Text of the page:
4 September 2010, 1:45 PM – Morningside Heights, Manhattan
“Thousands can congregate in the space made by a few.”
Kelly and I had meant to visit the Cathedral of St. John the Divine in July, but ran out of time. So we waited, and waited, until the last weekend the locks were open, to visit the one both of us wanted to see.
The lock opened up the Baptistry, a gift from the 20th-century descendants of Peter Stuyvesant, the famous (or infamous, as the case may be) Director of New Netherland, and with it, New Amsterdam (the two of which would become New York state and New York City, respectively). Completed in the 1930s, the Baptistry was ironically one of the newer parts of the Cathedral, which was built in the 1880s, despite its benefactors’ ballyhooed ancestry.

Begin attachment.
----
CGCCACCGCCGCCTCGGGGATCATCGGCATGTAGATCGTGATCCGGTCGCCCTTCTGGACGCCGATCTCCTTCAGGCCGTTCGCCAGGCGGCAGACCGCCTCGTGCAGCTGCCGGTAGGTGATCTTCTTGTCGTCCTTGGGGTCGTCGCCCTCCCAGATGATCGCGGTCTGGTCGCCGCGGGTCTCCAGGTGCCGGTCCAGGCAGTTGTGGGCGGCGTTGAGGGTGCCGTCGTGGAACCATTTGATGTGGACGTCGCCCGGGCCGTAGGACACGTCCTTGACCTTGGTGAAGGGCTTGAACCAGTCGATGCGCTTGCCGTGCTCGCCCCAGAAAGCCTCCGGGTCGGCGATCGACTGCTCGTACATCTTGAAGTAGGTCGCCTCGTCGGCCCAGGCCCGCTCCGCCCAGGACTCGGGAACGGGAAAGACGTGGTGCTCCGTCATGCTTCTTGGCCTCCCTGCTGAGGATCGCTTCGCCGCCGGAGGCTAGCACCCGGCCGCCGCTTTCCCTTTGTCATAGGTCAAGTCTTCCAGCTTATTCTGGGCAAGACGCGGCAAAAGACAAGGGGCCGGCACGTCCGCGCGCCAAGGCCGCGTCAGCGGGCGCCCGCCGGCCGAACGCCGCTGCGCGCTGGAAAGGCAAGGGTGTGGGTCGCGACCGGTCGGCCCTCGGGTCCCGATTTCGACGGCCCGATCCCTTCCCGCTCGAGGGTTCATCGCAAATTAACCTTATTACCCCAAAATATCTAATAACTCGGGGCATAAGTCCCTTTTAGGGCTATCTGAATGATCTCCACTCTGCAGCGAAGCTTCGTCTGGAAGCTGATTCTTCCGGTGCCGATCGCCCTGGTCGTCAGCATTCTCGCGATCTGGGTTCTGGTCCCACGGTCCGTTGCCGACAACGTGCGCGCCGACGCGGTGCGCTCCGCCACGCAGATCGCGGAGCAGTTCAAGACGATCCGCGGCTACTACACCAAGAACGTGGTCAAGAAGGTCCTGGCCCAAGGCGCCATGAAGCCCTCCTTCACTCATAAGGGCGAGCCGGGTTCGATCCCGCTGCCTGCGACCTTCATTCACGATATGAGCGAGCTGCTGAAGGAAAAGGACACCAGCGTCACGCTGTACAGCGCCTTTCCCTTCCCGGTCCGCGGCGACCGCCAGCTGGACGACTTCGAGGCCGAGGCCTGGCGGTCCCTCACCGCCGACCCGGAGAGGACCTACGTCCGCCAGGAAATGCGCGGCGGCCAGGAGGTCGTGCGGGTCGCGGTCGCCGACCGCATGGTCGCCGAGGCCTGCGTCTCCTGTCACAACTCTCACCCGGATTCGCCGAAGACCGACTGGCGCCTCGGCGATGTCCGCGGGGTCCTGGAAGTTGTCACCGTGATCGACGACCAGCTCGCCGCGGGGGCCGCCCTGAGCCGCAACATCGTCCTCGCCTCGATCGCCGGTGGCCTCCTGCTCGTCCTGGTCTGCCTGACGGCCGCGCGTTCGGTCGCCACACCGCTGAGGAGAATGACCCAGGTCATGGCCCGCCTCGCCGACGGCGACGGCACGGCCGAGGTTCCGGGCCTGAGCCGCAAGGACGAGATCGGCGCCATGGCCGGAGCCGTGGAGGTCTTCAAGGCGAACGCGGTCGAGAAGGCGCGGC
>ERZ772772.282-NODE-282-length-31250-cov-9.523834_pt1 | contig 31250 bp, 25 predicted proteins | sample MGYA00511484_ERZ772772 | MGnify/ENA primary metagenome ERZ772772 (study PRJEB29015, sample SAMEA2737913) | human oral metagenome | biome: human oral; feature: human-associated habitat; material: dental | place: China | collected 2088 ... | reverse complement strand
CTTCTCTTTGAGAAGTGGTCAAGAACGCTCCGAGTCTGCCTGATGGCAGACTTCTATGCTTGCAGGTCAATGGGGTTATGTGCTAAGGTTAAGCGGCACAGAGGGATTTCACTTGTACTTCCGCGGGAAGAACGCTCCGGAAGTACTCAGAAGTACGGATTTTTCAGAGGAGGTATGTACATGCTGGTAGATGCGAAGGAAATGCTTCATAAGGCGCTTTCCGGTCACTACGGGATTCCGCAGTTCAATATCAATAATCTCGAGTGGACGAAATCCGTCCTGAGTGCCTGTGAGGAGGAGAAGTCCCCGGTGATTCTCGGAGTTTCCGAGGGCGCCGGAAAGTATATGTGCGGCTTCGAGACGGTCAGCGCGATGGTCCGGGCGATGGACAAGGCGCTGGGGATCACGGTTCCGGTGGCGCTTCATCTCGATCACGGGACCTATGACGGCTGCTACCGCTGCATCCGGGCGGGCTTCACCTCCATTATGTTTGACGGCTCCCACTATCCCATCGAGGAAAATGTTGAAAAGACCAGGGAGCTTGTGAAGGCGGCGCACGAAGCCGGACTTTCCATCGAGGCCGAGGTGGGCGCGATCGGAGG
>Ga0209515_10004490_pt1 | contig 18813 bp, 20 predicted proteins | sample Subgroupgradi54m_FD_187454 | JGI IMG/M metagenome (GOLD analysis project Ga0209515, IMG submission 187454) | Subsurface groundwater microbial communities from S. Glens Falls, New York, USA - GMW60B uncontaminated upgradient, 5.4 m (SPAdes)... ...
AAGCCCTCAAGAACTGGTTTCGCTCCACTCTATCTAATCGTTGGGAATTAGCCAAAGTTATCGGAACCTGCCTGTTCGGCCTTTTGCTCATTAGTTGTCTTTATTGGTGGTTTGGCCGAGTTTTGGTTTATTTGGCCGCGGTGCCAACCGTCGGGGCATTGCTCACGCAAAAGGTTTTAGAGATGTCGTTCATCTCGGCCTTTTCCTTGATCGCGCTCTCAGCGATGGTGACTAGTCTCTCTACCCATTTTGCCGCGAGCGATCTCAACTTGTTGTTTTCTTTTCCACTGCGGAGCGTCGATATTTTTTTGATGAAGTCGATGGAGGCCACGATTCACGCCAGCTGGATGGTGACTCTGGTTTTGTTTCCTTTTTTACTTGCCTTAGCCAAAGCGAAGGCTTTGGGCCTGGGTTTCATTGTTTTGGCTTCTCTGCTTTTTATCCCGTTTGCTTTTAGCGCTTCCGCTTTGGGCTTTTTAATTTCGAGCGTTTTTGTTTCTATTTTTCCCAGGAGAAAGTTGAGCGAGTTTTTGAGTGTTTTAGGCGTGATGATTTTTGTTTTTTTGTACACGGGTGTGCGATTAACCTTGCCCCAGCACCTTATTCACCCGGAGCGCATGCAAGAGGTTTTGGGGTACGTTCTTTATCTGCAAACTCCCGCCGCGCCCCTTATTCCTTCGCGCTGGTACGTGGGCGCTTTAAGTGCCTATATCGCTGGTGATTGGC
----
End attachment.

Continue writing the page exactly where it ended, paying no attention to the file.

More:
Still in all, it was an immaculate structure, encompassing at least two city blocks on the West Side, and if anything an interesting bit of the City’s history and architecture to see.
The journey concluded at the Cathedral, but read my closing post, here.